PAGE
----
Natural Kidney Stone Treatment
Have you ever had kidney stones? Are you suffering from them right now? Do you know anyone who has ever suffered from them?
Good news—you don’t have to suffer in silence. There are a number of effective, natural, non-invasive treatments that can help you break up kidney stones, and help prevent them from forming in the first place.
Today, let’s take a look at the best ways to treat kidney stones, and stop them from ever being a problem again.
You don’t want to get stoned
First off, if you have or have ever had kidney stones, my sympathies.
Some kidney stones are small enough that they can pass without you even noticing.
But many kidney stones are quite painful. They can feel like a knife passing through your system. If they block your ureter—the tube urine travels from your kidney to your bladder—they can be excruciating. Some colorful sufferers have compared the pain to giving birth.
I don’t know if I’d go that far, but there’s no doubt—you don’t want kidney stones.
It’s important to point out, not all kidney stones are the same.
And I’m not just referring to size.
There are four different types of kidney stones.
The vast majority are calcium stones. They form when calcium combines with oxalate, a natural chemical found in foods like rhubarb, chocolate, spinach, beet greens, almonds, cashews, and peanuts, to name just a few. Remember that—it will be important in a moment.
Some kidney stones are uric—they form when your urine is too acidic.
Struvite stones are the result of urinary tract infections. When the bacteria creates ammonia, the ammonia can combine with other elements, like calcium, and create solid bodies.
And the rarest type of stone is cystine—caused by a genetic disorder that causes the body’s natural cystine to leak from the kidney into urine.
If you have kidney stones, your doctor can tell you what type you have. But that doesn’t concern us right now.
What we care about is how to get rid of them.
Crushing kidney stones
The most important thing you can do is drink water. Lots of it.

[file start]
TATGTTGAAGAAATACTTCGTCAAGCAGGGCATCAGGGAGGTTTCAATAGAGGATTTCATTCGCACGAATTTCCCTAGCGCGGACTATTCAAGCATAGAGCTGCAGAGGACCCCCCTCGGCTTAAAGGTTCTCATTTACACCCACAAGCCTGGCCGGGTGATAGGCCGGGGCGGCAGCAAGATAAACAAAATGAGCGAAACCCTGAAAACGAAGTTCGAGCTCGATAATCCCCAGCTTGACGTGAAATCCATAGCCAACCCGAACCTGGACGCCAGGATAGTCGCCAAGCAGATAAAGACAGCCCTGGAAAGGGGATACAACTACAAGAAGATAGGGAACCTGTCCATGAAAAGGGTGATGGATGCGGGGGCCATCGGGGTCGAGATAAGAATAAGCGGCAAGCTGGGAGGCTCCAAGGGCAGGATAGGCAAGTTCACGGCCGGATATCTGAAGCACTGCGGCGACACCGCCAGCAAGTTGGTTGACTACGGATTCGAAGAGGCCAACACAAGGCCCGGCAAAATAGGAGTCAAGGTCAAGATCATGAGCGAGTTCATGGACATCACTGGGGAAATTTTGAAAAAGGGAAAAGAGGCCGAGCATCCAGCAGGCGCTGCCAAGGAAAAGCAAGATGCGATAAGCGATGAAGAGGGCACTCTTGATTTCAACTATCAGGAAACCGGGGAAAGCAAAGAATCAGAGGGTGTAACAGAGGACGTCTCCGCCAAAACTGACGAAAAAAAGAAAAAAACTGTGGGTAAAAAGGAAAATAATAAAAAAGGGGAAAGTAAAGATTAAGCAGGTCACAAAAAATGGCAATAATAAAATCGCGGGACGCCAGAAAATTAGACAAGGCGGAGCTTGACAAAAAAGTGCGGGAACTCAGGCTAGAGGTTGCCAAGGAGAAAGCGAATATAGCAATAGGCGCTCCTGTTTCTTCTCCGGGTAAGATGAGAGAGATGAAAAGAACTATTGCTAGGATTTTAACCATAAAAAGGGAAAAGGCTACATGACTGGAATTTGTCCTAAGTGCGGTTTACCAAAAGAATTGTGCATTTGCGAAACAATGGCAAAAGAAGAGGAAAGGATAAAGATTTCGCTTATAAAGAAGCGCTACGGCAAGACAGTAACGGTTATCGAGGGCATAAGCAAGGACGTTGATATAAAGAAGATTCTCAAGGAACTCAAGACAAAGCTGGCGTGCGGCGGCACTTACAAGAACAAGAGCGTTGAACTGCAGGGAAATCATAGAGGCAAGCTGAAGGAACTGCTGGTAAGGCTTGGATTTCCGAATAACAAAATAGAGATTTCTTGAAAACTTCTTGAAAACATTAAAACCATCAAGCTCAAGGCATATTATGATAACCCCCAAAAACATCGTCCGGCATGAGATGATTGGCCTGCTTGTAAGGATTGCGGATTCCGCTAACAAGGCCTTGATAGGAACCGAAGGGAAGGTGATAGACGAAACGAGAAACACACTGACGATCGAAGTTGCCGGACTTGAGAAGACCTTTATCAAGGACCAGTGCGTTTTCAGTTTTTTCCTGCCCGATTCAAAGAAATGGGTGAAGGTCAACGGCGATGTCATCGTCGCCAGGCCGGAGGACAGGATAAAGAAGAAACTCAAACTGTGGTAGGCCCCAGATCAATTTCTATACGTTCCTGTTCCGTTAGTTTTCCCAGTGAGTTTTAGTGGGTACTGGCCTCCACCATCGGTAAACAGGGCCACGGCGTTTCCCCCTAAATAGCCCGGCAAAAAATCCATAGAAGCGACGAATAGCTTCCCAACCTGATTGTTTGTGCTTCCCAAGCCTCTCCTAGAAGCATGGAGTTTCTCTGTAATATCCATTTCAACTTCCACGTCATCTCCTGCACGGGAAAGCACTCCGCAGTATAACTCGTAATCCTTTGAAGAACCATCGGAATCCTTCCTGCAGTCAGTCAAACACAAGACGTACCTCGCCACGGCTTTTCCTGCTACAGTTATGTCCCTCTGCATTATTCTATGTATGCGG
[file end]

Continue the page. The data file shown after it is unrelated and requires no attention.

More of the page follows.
Water helps you pass your stone. The more, the better. But it also can help dilute any imbalances in your urine. So if you’re too acidic, water is the fastest way to restore order.
You also should take magnesium. That may seem counter-intuitive, because magnesium is a component in some stones.
But magnesium also interferes with the formation of stones. It helps keep oxalate from binding to calcium. Flooding your system with magnesium can stop kidney stones from forming, and it can weaken stones that are already there.
Finally, you should find some chanca piedra and take that as well. Chanca piedra is an Amazonian herb, and has long been the number one weapon Ayurvedic medicine uses to combat kidney stones. You should take 2-4 grams daily to dissolve kidney stones and then continue on a 2 g maintenance dose for up to three months at a time. (Chanca piedra may lower blood sugar and decrease blood clotting, so if you’re taking supplements or medication to manage diabetes or thin the blood, this may not be the right choice fory ou.)
While there haven’t been enough clinical trials to know exactly what’s going on, early results suggest that chanca piedra stimulates bile production in your liver. That bile aids digestion, increasing your odds of avoiding trouble, and passing any trouble you’ve already got.
Finally, it’s important to note that not all kidney stones will pass naturally. If you are blocked, and can’t go to the bathroom, you’ve got to visit a doctor. The last thing you want is a kidney filling up with urine, beyond capacity.
How to avoid kidney stones
Everything I mentioned above is a great preventative for stones. In fact, most of the solutions above work even better before you get a stone, as opposed to after.
Take magnesium and chanca piedra. Drink more than your fair share of water. And if you’ve gotten stones before, make it a part of your regimen.
If you’ve had kidney stones once, you are much more likely to develop them again.
Finally, you should alter your diet a bit. Nothing drastic—but cut down on animal protein.
That protein increases the acidity of your urine—an important contributing factor in many stones. So up your intake of fibrous foods like vegetables and fruits, while reducing your meats.
You also want to avoid too much sodium. That sodium soaks up plenty of water, helping to create stone-forming conditions.
And if you have a calcium kidney stone, cut down on foods high in the mineral, like spinach.
Again, nothing drastic—spinach is a wonderful food in most ways. But if it makes up too large a portion of your diet, that much calcium can cause problems. The timeless advice applies—everything in moderation.
If you’ve ever had kidney stones, you know you don’t want to see them ever again. So follow these simple steps—magnesium, chanca piedra, water water water, and cut down on meat.
Do that, and you’ll crush kidney stones—now, and in the future.